Posted by Curt on 16 May, 2016 at 3:21 pm. 1 comment.


Eugene Volokh:

May a county in effect bar all new gun stores in its unincorporated areas? (The incorporated areas would be governed by city zoning rules.) This morning’s U.S. Court of Appeals for the 9th Circuit decision in Teixeira v. County of Alameda [Calif.] suggests that the answer is probably “no.” Here’s a rough summary of the reasoning of the majority (written by Judge Diarmuid O’Scannlain and joined by Judge Carlos Bea):

1. The Second Amendment, in protecting a right to have guns for self-defense, also protects the “right to acquire weapons for self-defense.” Both history and logic supports this:

If “the right of the people to keep and bear arms” is to have any force, the people must have a right to acquire the very firearms they are entitled to keep and to bear. Indeed, where a right depends on subsidiary activity, it would make little sense if the right did not extend, at least partly, to such activity as well. The Supreme Court recognized this principle in very different contexts [citing cases involving the right to use contraceptives and the First Amendment].

Though D.C. v. Heller stated that “nothing in our opinion should be taken to cast doubt on … laws imposing conditions and qualifications on the commercial sale of arms,” there is no “categorical exception from Second Amendment scrutiny for the regulation of gun stores. If such were the case, the County could enact a total prohibition on the commercial sale of firearms. There is no question that ‘[s]uch a result would be untenable under Heller.’” “Conditions and qualifications” do not include broad prohibitions.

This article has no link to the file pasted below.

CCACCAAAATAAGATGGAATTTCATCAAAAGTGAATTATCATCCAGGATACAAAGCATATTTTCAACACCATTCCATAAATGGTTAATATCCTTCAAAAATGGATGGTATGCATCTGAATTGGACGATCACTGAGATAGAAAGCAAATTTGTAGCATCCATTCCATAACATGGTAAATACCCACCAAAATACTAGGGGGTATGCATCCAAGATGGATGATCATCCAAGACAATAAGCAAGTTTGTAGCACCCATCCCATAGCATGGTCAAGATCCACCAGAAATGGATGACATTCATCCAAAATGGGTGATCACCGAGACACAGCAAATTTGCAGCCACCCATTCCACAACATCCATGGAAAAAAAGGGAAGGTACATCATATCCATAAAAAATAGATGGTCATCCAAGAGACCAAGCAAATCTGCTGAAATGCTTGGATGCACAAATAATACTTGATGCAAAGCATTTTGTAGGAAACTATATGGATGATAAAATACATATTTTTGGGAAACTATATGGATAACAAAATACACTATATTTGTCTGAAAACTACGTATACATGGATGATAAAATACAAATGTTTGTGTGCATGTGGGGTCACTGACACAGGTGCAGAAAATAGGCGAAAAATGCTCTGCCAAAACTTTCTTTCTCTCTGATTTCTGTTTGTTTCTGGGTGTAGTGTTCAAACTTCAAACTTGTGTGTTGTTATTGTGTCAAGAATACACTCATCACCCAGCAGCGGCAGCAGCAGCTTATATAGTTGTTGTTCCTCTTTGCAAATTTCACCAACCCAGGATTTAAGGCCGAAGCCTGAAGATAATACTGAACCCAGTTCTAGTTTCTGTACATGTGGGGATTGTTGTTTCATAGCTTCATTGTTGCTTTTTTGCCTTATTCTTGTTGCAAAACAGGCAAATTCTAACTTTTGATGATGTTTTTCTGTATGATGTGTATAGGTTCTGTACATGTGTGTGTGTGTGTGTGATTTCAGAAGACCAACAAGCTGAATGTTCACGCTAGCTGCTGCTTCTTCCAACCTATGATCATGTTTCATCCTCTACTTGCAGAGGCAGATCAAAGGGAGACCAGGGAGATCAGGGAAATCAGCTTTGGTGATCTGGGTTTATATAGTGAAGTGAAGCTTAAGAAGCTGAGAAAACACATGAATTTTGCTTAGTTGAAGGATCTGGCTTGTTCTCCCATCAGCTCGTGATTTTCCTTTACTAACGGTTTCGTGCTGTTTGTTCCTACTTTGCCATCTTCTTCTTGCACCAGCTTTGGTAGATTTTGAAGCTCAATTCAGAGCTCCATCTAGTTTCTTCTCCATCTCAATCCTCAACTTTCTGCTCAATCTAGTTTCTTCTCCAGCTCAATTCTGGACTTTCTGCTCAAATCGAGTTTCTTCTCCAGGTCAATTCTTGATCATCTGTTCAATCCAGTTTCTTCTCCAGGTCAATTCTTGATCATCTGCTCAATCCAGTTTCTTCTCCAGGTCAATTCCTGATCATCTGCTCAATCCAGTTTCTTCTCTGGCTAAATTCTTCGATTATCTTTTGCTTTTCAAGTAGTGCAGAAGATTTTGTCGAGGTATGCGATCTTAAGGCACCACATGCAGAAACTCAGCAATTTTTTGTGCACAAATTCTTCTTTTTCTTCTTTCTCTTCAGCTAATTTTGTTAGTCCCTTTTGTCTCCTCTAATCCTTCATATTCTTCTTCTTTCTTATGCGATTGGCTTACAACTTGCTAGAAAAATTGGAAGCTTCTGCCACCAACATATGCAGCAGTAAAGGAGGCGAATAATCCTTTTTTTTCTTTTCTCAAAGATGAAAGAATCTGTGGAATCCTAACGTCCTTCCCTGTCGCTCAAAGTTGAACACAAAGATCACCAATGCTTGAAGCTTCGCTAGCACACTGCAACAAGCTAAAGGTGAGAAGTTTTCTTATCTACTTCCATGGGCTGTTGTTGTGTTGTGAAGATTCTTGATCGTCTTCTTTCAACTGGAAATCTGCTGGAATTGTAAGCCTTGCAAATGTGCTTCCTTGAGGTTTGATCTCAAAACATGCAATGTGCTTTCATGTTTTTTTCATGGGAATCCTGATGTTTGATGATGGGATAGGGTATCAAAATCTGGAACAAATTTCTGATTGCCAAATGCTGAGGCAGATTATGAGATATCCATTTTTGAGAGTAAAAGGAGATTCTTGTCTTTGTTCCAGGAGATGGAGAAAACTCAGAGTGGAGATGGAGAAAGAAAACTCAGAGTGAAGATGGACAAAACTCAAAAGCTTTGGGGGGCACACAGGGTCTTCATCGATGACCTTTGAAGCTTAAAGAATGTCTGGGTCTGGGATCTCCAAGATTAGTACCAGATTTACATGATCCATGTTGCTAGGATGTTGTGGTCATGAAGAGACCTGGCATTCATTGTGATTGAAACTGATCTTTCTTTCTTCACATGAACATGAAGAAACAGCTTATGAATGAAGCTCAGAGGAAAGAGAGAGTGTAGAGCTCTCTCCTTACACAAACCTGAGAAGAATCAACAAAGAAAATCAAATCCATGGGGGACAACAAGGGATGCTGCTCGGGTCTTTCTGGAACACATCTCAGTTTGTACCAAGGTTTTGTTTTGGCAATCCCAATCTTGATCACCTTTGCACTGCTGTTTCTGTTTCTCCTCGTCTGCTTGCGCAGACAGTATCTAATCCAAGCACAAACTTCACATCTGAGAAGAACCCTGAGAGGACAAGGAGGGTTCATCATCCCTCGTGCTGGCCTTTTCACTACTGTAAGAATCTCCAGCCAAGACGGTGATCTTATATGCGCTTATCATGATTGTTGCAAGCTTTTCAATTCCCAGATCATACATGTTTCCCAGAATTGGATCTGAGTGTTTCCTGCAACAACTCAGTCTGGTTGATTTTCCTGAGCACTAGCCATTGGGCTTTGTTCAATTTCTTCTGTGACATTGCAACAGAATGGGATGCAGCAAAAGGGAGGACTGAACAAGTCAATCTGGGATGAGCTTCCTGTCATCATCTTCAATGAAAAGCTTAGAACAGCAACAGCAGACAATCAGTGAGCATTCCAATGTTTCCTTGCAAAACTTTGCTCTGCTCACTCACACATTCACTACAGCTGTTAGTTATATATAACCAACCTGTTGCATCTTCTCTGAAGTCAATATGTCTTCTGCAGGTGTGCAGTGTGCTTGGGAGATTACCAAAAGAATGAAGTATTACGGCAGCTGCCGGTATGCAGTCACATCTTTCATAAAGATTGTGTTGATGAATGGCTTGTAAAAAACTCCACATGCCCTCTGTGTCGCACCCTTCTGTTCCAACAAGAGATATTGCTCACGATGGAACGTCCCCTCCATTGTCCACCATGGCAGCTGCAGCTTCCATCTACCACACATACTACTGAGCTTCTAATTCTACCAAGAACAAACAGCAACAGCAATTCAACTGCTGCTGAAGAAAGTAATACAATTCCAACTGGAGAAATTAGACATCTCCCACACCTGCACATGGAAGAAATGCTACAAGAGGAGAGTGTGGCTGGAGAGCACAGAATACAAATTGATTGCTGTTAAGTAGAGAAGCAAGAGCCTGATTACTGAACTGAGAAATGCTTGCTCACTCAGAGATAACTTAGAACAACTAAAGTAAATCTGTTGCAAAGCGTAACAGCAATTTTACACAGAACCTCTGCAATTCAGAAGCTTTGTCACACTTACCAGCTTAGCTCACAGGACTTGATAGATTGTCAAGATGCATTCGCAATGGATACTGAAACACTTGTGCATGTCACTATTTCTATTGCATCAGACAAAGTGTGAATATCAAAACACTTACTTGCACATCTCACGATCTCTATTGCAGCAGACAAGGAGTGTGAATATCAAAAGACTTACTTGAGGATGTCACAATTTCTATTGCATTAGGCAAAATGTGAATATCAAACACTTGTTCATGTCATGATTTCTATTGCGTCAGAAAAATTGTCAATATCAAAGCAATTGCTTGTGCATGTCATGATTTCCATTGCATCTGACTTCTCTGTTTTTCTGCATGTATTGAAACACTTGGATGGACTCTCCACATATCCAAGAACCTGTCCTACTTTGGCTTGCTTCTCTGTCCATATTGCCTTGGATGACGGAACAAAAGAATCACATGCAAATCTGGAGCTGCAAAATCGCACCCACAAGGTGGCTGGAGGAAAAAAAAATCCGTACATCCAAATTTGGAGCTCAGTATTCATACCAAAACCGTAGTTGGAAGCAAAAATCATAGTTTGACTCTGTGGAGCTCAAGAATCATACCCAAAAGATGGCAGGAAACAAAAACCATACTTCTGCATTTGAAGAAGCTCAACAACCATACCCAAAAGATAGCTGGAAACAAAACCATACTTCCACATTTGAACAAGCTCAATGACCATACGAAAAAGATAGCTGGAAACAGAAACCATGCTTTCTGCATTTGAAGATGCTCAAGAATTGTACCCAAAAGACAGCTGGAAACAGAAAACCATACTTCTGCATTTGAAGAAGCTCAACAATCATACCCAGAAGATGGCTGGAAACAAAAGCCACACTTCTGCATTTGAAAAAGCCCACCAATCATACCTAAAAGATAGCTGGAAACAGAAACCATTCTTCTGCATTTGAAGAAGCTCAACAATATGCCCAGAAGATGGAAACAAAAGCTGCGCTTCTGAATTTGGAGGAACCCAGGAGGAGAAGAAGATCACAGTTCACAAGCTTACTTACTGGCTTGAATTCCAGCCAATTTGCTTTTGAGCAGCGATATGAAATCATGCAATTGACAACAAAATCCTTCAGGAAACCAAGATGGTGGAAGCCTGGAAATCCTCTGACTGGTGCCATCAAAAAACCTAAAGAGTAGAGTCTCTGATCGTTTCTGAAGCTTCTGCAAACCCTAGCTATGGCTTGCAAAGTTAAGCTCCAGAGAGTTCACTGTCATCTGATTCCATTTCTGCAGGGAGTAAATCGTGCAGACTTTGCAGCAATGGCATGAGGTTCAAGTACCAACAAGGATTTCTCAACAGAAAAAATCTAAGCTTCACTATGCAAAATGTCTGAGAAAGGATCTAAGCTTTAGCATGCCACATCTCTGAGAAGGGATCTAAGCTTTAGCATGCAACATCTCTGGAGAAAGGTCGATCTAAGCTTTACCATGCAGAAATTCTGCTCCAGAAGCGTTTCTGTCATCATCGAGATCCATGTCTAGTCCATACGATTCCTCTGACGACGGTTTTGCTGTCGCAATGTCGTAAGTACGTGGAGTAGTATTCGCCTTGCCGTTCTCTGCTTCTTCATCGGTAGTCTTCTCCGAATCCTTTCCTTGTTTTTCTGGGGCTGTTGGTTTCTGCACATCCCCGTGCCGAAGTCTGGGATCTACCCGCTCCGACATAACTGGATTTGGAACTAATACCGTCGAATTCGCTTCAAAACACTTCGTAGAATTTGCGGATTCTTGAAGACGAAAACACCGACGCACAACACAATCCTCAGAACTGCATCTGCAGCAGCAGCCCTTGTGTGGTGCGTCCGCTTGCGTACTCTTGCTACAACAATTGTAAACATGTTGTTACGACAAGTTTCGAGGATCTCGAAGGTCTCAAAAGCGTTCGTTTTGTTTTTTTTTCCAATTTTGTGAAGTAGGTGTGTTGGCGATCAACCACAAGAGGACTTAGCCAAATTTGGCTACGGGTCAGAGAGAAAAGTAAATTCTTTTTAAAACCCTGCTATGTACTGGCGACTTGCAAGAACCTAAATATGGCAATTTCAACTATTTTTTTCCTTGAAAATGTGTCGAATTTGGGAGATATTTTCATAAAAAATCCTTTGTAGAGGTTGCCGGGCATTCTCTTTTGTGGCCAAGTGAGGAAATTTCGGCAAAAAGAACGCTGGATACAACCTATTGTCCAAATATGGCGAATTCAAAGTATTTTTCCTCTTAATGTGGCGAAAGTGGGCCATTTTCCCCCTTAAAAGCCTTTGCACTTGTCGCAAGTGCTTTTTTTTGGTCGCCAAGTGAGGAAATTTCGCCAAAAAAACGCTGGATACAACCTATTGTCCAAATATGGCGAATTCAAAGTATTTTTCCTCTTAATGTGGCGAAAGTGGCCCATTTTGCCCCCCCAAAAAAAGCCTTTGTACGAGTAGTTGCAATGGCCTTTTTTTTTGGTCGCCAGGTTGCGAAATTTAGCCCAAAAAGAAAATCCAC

2. Teixeira is alleging (and at this point in the case, the court must assume his allegations are factually accurate) that the County rule — that any gun store must be no more than 500 feet from residential areas (or some other locations) — “amounts to a complete ban on [new] gun stores.” If this allegation proves to be correct, then the ban would be unconstitutional unless it passed quite demanding scrutiny (maybe between “intermediate scrutiny” and “strict scrutiny,” whatever exactly that might mean).

3. The government can’t satisfy this scrutiny simply on the assertion that “gun stores act as magnets for crime.” “Indeed, Teixeira took pains to remind the court that ‘all employees working at a gun store, and all clients/customers are required to be law-abiding citizens.’” Therefore, the case must be remanded to the district court. And on remand, the district court must require “at least some evidentiary showing that gun stores increase crime around their locations” and must require some “explanation as to how a gun store might negatively impact the aesthetics of a neighborhood” (if the government continues to rely on a community aesthetics rationale for its zoning rule).

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